Aussie retailers to face continued international competition; Five Retail Trends for 2015

The biggest trends that will shape the retail industry in 2015 aren’t new, however a willingness from both customers and retailers to experiment marks an exciting time for the industry, says a new global report.

The 2015 Global Powers of Retailing report from Deloitte identifies the top 250 largest retailers based on revenue and examines global trends.

Deloitte Australia retail leader David White said, “While these trends are not new, what is interesting for 2015 is that even though the advances in technologies available to consumers and retailers have been exponential, we are seeing both consumers and retailers as more willing and quicker to experiment, adopt and move onto the latest technologies in more creative and innovative ways.”

According to Deloitte, 37 of the world’s top 250 retailers are now operating in Australia (up from 30 last year) with more likely to arrive in the future.

“With a weakening Australian dollar and ever increasing competitive pressures, we expect to see further interest by overseas retailers in the Australian retail market,” White said. “As major global players continue to enter the Australian market, and existing global retailers expand their store footprint, Australian retailers across all segments will continue to face significant challenges and increased competition.  The ability to innovate, drive improved processes and to connect with the consumer will be critical in order to remain competitive.”

At the pace the retail industry is evolving retail trends could soon become the minimum level of service that customers demand.

The top five retail trends for 2015 according to Deloitte are:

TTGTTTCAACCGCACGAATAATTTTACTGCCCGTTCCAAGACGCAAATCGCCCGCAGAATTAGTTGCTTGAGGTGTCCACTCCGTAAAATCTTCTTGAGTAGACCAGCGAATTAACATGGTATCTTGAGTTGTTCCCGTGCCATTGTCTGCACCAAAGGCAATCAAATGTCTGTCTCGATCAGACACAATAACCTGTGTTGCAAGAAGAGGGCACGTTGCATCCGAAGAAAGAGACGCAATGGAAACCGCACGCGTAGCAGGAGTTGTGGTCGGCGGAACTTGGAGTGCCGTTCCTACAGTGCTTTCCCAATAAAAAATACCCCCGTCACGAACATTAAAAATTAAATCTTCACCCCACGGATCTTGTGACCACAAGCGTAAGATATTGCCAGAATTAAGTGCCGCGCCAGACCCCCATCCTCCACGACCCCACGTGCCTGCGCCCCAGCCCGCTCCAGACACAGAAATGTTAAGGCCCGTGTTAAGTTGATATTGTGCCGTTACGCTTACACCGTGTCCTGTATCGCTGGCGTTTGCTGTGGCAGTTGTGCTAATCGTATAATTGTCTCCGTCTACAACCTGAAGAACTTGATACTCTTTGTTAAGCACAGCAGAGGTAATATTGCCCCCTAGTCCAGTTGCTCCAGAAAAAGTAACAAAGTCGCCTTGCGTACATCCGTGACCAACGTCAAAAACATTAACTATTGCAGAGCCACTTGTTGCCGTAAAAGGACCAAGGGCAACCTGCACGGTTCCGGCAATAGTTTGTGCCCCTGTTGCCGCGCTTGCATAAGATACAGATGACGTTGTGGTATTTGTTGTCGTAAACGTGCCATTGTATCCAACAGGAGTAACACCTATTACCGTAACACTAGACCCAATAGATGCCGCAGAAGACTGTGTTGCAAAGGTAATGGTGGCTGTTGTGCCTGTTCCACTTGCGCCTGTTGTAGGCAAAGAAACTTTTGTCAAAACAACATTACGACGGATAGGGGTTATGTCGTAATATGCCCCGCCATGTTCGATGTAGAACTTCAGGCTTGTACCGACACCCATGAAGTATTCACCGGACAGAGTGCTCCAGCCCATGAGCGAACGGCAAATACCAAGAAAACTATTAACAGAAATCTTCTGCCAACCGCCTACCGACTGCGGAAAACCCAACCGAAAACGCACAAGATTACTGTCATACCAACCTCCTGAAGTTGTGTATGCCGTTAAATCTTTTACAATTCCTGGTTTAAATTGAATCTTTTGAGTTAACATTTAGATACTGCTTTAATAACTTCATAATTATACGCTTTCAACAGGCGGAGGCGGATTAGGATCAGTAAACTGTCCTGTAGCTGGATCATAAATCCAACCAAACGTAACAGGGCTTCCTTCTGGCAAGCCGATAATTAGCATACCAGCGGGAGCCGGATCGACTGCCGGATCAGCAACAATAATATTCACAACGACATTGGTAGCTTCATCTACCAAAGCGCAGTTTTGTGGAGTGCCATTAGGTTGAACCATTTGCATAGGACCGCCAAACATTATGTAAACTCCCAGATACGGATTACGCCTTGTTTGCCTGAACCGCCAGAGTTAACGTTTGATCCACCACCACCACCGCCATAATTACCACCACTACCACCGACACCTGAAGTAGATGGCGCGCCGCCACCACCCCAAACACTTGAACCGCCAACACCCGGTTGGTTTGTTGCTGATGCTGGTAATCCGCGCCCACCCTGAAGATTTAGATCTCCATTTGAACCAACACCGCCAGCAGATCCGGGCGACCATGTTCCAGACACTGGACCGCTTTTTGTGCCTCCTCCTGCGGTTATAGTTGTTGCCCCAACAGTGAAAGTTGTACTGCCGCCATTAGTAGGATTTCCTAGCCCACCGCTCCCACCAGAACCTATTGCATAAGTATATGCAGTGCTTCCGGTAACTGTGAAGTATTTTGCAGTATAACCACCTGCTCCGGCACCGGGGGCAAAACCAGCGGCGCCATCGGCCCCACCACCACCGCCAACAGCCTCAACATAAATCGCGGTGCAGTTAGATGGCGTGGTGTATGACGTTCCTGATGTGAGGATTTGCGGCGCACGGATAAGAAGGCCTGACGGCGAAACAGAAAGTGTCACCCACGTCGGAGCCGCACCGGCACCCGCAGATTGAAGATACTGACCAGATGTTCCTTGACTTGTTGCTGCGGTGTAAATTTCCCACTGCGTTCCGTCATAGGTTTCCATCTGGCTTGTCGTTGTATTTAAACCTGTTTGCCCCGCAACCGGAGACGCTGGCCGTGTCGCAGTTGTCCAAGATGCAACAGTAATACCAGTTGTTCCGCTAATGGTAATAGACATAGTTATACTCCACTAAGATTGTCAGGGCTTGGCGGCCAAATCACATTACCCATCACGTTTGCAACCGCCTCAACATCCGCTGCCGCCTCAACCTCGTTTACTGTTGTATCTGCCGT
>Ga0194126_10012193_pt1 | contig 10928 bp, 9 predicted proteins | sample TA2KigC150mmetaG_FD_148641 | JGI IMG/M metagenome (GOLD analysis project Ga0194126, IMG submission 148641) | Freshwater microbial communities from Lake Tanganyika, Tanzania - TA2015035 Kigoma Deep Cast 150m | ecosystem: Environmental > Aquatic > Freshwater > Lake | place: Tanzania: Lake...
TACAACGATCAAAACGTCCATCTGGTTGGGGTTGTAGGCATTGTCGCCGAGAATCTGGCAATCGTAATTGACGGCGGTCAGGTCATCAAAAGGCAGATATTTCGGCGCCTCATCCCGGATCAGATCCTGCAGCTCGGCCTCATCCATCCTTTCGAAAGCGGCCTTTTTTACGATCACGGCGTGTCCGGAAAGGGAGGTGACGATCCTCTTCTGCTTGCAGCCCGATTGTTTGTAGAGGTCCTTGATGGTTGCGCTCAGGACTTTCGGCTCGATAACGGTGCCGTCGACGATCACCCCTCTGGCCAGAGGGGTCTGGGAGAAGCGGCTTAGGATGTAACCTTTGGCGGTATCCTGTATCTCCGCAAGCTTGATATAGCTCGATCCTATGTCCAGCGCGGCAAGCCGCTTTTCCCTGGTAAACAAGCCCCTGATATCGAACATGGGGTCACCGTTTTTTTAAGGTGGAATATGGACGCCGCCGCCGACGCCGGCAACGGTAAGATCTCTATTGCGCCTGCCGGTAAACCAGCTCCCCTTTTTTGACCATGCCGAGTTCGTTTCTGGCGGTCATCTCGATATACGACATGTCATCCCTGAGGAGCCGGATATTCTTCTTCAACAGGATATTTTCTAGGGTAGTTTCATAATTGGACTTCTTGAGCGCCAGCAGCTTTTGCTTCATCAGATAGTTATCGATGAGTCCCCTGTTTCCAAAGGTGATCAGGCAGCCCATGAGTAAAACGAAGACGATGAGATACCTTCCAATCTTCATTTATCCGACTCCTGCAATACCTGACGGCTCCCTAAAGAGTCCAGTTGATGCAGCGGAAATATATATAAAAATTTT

1. Travel retailing

Retailing to travellers while they are in transit is “redefining notions of customer base and transforming the role airport retail plays in a company’s strategy. Around 15 per cent of the global population travel each year, spending the equivalent of a trillion US dollars in the process,” the report states. Dick Smith is one retailer honing in on this market, opening Move stores in Sydney Airport and looking for sites both nationally and internationally to continue its expansion plans.

2. Mobile retailing
“A projected 65 per cent of the global population will be using a mobile phone by 2015 and an estimated 83 per cent of internet usage will be through handheld devices.” This means that more e-commerce or m-commerce transactions will be conducted on handheld devices and retailers need to make sure their websites are mobile-friendly.

The report also cited the increasing popularity of wearables as providing new opportunities to engage consumers, including as a payment method. “The smartwatch sector is currently estimated at US$1.4 billion to US$1.8 billion but is expected to surge to US$10 billion by 2018. The full range of the wearable technology market is projected to hit US$30 billion in sales during the same period. Some predictions have shoppers purchasing via wearable devices as early as 2015.”

3. Faster retailing